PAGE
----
Music Matters
Play Live Radio
Next Up:
Available On Air Stations

6/3/15 Congress approves a commission to better address Native American children's issues

The U.S. Congress yesterday [Tuesday] unanimously adopted legislation to create a Commission on Native American children. That's according to a prepared statement by bill sponsor U.S. Senator Lisa Murkowski. The 11-member commission will study and develop recommendations on ways to combine and coordinate federal programs and funding for Alaska Native, American Indian, and Native Hawaiian children.

The commission is named in honor of Dr. Walter Soboleff, a Tlingit elder from southeast Alaska who promoted cultural education, and a lower 48 tribal leader, Alyce Spotted Bear. Murkowski said, “Walter Soboleff lived his life by a simple motto: ‘Take care of the old person you are to become'.” But she said that must begin as early as possible. Murkowski sids the aim is to more effectively address issues affecting Native children, such as poverty, abuse and domestic violence, and substance abuse.


Alaskan eagle feathers find new, honored, uses

By Ed Schoenfeld, CoastAlaska

When an eagle dies in Alaska, its feathers may end up in a powwow - or on a graduation cap - somewhere in the Lower-48. That's because of a federal program connecting tribes, raptor centers and wildlife officials. A bald eagle is released back into the wild at the Alaska Raptor Center in Sitka.

It’s one of hundreds treated for injuries, disease or malnourishment at centers around the state.

But the story doesn’t end with the flight.

That’s because the raptor center collects feathers rehabilitating birds lose while molting.   

Jennifer Cedarleaf is rehabilitation coordinator at the Sitka center. She said “Usually, that happens kind of towards the end of summer.”

The Sitka center collects eagle carcasses, as well as shed plumage from residents and rehabbees.

“Our education birds that are here year-round, when they drop their feathers, we collect those,” said Cedarleaf. “And they all just get saved up and I can send them down there.”

“There” is the National Eagle Repository, run by the U.S. Fish and Wildlife Service near Denver, Colorado.

Only Alaska Natives and American Indians are allowed to gather, store and use feathers or parts from eagles and some other protected birds – with a few exceptions.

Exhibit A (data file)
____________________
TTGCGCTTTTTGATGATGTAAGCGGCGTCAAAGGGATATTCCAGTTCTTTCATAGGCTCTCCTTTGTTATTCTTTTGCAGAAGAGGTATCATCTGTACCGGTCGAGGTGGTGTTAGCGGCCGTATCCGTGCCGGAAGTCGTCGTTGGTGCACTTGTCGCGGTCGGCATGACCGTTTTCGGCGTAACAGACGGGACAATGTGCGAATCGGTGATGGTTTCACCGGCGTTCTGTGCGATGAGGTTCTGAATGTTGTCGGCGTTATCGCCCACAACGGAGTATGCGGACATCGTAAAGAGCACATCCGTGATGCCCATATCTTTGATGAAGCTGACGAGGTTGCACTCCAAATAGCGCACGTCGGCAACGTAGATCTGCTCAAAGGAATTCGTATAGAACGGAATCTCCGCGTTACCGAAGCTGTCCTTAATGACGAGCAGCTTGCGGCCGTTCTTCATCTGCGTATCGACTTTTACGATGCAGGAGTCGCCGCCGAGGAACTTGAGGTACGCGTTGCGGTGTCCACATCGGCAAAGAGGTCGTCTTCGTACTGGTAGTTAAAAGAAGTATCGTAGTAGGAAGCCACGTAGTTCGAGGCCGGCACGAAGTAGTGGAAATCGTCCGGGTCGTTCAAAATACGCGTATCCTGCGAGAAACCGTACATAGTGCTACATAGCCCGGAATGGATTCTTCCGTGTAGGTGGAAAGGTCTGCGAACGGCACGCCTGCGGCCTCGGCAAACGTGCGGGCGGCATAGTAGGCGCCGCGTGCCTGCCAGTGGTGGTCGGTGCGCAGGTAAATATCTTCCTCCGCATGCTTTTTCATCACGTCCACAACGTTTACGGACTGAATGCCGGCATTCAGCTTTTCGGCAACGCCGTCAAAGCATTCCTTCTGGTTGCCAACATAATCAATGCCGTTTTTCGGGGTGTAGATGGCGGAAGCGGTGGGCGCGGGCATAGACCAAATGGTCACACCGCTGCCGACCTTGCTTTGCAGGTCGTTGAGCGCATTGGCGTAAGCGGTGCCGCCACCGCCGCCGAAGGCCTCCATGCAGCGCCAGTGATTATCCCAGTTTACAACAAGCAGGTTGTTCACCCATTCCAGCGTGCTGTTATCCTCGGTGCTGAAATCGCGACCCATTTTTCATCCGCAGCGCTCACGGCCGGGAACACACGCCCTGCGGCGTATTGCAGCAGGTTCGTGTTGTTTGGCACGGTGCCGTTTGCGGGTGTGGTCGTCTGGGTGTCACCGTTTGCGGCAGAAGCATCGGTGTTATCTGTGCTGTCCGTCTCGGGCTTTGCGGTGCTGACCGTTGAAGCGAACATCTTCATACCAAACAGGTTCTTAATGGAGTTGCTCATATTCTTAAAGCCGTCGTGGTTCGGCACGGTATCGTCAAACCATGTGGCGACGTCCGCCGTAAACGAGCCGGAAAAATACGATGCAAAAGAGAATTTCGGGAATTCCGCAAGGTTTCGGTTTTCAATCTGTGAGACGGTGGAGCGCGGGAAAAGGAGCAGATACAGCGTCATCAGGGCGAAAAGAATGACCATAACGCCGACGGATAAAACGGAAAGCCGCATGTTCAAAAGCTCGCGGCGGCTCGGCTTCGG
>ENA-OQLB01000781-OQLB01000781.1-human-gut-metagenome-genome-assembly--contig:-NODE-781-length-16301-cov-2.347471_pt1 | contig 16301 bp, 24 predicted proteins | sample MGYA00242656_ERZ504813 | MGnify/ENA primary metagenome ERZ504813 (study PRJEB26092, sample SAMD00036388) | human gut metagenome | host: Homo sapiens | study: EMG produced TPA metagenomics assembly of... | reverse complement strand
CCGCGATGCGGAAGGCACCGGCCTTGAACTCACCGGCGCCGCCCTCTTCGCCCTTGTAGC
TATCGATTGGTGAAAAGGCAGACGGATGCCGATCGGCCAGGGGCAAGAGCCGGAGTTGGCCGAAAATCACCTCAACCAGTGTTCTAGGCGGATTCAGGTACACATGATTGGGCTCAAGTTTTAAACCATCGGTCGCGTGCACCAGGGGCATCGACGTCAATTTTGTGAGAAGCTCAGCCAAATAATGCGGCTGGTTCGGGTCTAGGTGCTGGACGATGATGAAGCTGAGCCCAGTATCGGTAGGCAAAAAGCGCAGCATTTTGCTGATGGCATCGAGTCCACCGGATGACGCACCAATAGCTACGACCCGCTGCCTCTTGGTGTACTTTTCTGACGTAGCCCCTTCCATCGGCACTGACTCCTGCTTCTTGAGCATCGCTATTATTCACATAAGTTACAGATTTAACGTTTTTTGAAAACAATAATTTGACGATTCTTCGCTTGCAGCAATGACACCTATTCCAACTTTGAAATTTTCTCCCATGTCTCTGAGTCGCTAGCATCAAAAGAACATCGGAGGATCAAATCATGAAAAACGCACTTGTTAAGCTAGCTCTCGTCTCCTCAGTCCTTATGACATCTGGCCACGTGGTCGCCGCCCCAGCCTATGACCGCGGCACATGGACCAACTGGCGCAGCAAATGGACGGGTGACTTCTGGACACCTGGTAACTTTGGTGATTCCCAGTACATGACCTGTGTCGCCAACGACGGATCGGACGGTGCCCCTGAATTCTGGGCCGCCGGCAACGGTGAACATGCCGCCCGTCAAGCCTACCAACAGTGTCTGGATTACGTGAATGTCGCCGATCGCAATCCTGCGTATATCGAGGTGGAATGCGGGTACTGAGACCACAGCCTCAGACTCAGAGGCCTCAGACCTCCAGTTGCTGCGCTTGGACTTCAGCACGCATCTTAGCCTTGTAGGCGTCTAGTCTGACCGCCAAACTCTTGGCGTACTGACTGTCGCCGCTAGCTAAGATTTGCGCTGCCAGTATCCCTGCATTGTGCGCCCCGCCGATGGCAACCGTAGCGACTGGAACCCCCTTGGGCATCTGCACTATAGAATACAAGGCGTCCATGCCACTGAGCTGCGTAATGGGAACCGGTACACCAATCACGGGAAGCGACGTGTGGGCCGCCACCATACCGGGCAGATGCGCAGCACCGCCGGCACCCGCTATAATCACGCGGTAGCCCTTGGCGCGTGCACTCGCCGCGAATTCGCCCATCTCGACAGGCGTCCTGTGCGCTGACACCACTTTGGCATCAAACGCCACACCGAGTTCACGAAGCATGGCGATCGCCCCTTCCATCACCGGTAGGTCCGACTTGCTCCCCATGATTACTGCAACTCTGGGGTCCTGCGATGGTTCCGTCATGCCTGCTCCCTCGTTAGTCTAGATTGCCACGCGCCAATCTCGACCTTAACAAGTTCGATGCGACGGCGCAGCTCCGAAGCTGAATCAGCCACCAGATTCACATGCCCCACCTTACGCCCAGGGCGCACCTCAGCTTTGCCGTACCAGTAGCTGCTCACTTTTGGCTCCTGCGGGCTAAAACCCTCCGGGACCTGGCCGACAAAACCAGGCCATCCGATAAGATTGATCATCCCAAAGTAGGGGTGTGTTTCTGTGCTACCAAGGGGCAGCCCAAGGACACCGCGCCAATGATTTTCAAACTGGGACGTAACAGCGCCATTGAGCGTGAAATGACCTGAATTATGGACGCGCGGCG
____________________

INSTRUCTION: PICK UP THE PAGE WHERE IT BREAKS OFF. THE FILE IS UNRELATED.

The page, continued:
If the plumage or parts aren’t available, the repository helps.

Joseph Early is the Native American liaison for the wildlife service’s Southwest region and a Laguna Pueblo tribal member.

“It could be for folks who are in a powwow, dancing, fans, bustles,” said Early. “We have some of our tribes that use them for their very sacred ceremonies. Naming ceremonies, birth ceremonies, sometimes for funerals, graduations. It basically comes down to the individual member to be able to use that feature for however they want to.”

Early discussed the program during the recent Native American Fish and Wildlife Society convention in Juneau.

He shared reports showing Alaska provided about 10 percent of the feathers, parts or whole eagle carcasses sent to the repository last year. But tribal members here only took half a percent of what was distributed.

“Eagles are fairly abundant up here, of course,” said Early. “But we may have some tribes up here that want golden eagle, which are a little more abundant in the Lower-48. We try to accommodate any tribes for what they want.”

Tribes and members cannot give or sell eagle carcasses, feathers or parts to non-Native people.

In addition to live birds, the Alaska Raptor Center collects carcasses for shipment to the federal repository.

Cedarleaf says one particularly bad year, more than 70 were tagged, frozen and mailed south.

“It is sad when you find a beautiful bird dead,” said Cedarleaf. “And for us, it’s even more sad when we find one that’s banded that we knew. Like I had one that hit a powerline just a few weeks ago that we had when it was a baby. And that makes it more difficult.

She says knowing the carcasses will find a new use makes it a little easier.